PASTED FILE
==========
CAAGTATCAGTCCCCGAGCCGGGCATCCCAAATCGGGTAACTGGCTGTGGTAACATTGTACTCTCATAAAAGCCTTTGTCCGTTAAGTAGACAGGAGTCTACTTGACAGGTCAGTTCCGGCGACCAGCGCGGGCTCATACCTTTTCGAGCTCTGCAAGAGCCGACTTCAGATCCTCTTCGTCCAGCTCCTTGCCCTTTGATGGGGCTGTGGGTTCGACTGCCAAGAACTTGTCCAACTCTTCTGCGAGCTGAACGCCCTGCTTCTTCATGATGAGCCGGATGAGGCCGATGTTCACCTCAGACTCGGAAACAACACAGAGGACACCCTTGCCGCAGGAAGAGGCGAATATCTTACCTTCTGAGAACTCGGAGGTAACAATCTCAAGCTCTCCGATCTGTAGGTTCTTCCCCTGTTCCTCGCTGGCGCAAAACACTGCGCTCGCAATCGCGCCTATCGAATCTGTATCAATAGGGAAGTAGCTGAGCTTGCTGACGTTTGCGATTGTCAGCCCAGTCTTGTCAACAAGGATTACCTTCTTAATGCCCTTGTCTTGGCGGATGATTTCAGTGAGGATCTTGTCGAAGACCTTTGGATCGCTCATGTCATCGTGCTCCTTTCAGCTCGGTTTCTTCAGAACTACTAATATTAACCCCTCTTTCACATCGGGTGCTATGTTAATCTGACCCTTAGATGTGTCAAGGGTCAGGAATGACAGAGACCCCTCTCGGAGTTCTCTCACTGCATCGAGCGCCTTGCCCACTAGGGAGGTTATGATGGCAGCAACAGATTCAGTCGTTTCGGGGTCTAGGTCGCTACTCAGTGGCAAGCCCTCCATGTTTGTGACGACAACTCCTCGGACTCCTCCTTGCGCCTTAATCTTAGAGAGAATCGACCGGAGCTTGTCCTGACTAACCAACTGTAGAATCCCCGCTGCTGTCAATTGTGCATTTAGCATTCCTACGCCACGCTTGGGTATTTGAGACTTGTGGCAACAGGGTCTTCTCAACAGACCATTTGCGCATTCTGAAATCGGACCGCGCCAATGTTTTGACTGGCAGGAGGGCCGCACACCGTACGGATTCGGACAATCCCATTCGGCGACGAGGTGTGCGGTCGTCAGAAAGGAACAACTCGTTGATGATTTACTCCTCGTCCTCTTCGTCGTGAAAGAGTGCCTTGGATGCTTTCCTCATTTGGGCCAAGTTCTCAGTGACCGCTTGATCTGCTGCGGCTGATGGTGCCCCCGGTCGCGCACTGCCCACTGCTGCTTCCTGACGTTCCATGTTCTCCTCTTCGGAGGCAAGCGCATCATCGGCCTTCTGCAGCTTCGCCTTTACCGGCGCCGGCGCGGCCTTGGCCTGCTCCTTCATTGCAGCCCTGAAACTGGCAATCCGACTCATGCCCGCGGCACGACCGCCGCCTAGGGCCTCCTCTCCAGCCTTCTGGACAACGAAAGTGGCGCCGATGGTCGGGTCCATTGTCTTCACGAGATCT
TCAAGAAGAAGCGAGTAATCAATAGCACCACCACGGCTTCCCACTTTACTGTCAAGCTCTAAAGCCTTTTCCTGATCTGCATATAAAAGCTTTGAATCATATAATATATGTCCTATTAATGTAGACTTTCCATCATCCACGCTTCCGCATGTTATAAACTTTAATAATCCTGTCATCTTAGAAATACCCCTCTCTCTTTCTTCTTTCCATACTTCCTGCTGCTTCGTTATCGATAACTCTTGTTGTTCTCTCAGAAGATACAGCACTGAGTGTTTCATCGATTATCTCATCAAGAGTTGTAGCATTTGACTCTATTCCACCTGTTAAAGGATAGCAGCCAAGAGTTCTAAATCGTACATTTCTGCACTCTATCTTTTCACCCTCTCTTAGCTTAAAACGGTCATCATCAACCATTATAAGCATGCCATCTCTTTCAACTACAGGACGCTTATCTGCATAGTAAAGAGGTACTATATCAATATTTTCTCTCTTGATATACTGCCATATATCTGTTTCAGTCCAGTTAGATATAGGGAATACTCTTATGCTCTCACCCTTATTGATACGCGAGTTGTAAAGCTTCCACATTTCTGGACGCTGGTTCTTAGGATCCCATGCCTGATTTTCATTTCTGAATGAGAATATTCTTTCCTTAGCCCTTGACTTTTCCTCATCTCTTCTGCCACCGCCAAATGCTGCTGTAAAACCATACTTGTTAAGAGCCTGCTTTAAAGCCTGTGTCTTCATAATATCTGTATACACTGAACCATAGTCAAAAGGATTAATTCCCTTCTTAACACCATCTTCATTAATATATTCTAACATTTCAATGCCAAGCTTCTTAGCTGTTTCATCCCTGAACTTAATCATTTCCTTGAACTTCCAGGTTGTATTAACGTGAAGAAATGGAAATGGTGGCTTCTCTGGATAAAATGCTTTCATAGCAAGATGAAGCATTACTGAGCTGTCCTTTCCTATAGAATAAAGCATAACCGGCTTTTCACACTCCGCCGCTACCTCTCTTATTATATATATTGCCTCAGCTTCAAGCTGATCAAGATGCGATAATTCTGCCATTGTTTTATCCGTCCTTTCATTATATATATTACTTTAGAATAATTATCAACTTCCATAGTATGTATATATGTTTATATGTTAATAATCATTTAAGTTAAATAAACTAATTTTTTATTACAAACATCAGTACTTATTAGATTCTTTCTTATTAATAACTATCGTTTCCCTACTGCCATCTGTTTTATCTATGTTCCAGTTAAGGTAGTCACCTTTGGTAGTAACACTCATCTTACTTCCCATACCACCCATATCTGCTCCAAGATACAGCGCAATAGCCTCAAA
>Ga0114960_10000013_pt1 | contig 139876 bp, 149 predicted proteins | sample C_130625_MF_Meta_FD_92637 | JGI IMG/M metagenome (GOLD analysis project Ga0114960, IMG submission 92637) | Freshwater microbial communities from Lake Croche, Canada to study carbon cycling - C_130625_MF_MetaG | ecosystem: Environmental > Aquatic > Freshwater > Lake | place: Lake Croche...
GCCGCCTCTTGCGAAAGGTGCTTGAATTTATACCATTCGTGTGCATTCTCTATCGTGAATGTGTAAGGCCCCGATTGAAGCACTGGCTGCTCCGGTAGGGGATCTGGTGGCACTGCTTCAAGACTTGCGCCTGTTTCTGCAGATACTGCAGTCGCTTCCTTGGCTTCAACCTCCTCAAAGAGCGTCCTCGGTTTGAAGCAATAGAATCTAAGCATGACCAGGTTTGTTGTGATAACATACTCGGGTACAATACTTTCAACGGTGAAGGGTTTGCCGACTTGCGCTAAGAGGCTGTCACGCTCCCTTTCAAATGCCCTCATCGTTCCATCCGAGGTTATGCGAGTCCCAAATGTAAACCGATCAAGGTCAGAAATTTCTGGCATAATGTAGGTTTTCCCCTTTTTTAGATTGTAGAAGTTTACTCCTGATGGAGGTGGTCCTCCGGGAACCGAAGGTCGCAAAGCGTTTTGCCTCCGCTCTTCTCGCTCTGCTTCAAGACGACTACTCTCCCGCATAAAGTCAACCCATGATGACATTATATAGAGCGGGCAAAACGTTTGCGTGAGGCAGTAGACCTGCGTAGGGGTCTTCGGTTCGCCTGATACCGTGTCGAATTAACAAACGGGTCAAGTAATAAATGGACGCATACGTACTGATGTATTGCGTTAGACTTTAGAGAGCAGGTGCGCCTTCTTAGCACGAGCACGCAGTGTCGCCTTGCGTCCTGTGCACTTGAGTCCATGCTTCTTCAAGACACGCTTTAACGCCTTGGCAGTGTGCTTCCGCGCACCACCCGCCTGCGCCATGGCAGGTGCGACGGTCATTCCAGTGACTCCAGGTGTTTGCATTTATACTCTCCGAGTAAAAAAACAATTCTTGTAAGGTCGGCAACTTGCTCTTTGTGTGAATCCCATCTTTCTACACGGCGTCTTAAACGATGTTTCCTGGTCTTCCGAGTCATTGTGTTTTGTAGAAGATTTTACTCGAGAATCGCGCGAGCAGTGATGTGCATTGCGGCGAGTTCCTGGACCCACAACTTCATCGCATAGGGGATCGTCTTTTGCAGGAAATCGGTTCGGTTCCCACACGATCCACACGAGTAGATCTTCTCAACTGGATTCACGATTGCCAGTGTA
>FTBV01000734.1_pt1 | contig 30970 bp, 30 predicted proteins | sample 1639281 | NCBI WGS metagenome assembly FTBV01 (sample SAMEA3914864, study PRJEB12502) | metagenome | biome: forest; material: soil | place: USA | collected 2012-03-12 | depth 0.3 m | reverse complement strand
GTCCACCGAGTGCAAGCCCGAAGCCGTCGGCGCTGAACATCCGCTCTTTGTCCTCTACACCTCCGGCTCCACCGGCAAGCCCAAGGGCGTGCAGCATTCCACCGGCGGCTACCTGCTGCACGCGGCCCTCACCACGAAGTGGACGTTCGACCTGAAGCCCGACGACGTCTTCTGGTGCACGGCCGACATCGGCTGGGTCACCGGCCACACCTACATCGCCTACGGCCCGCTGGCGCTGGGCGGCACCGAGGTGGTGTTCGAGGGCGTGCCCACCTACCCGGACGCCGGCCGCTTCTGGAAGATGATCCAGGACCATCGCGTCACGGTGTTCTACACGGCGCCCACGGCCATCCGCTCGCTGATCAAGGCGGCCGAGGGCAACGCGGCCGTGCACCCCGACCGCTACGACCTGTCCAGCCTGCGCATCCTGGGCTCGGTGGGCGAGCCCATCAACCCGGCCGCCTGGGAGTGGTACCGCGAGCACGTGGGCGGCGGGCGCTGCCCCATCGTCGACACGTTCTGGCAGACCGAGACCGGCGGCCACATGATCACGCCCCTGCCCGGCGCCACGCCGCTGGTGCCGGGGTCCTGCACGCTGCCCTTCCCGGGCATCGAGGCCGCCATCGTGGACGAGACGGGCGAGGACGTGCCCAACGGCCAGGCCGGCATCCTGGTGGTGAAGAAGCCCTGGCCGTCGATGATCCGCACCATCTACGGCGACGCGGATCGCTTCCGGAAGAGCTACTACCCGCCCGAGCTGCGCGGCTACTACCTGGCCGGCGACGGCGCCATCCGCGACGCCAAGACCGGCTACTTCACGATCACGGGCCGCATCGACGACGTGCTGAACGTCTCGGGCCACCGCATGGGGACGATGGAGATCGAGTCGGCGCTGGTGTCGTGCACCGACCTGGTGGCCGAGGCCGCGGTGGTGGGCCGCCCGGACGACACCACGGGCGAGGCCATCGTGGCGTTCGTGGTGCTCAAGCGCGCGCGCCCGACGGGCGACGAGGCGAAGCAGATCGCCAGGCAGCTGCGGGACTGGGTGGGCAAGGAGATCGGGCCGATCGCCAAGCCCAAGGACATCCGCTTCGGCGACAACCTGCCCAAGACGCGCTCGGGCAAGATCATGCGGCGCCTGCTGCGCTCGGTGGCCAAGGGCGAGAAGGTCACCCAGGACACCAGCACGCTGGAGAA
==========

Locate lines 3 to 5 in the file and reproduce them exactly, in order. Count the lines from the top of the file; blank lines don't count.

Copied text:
>Ga0114960_10000013_pt1 | contig 139876 bp, 149 predicted proteins | sample C_130625_MF_Meta_FD_92637 | JGI IMG/M metagenome (GOLD analysis project Ga0114960, IMG submission 92637) | Freshwater microbial communities from Lake Croche, Canada to study carbon cycling - C_130625_MF_MetaG | ecosystem: Environmental > Aquatic > Freshwater > Lake | place: Lake Croche...
GCCGCCTCTTGCGAAAGGTGCTTGAATTTATACCATTCGTGTGCATTCTCTATCGTGAATGTGTAAGGCCCCGATTGAAGCACTGGCTGCTCCGGTAGGGGATCTGGTGGCACTGCTTCAAGACTTGCGCCTGTTTCTGCAGATACTGCAGTCGCTTCCTTGGCTTCAACCTCCTCAAAGAGCGTCCTCGGTTTGAAGCAATAGAATCTAAGCATGACCAGGTTTGTTGTGATAACATACTCGGGTACAATACTTTCAACGGTGAAGGGTTTGCCGACTTGCGCTAAGAGGCTGTCACGCTCCCTTTCAAATGCCCTCATCGTTCCATCCGAGGTTATGCGAGTCCCAAATGTAAACCGATCAAGGTCAGAAATTTCTGGCATAATGTAGGTTTTCCCCTTTTTTAGATTGTAGAAGTTTACTCCTGATGGAGGTGGTCCTCCGGGAACCGAAGGTCGCAAAGCGTTTTGCCTCCGCTCTTCTCGCTCTGCTTCAAGACGACTACTCTCCCGCATAAAGTCAACCCATGATGACATTATATAGAGCGGGCAAAACGTTTGCGTGAGGCAGTAGACCTGCGTAGGGGTCTTCGGTTCGCCTGATACCGTGTCGAATTAACAAACGGGTCAAGTAATAAATGGACGCATACGTACTGATGTATTGCGTTAGACTTTAGAGAGCAGGTGCGCCTTCTTAGCACGAGCACGCAGTGTCGCCTTGCGTCCTGTGCACTTGAGTCCATGCTTCTTCAAGACACGCTTTAACGCCTTGGCAGTGTGCTTCCGCGCACCACCCGCCTGCGCCATGGCAGGTGCGACGGTCATTCCAGTGACTCCAGGTGTTTGCATTTATACTCTCCGAGTAAAAAAACAATTCTTGTAAGGTCGGCAACTTGCTCTTTGTGTGAATCCCATCTTTCTACACGGCGTCTTAAACGATGTTTCCTGGTCTTCCGAGTCATTGTGTTTTGTAGAAGATTTTACTCGAGAATCGCGCGAGCAGTGATGTGCATTGCGGCGAGTTCCTGGACCCACAACTTCATCGCATAGGGGATCGTCTTTTGCAGGAAATCGGTTCGGTTCCCACACGATCCACACGAGTAGATCTTCTCAACTGGATTCACGATTGCCAGTGTA
>FTBV01000734.1_pt1 | contig 30970 bp, 30 predicted proteins | sample 1639281 | NCBI WGS metagenome assembly FTBV01 (sample SAMEA3914864, study PRJEB12502) | metagenome | biome: forest; material: soil | place: USA | collected 2012-03-12 | depth 0.3 m | reverse complement strand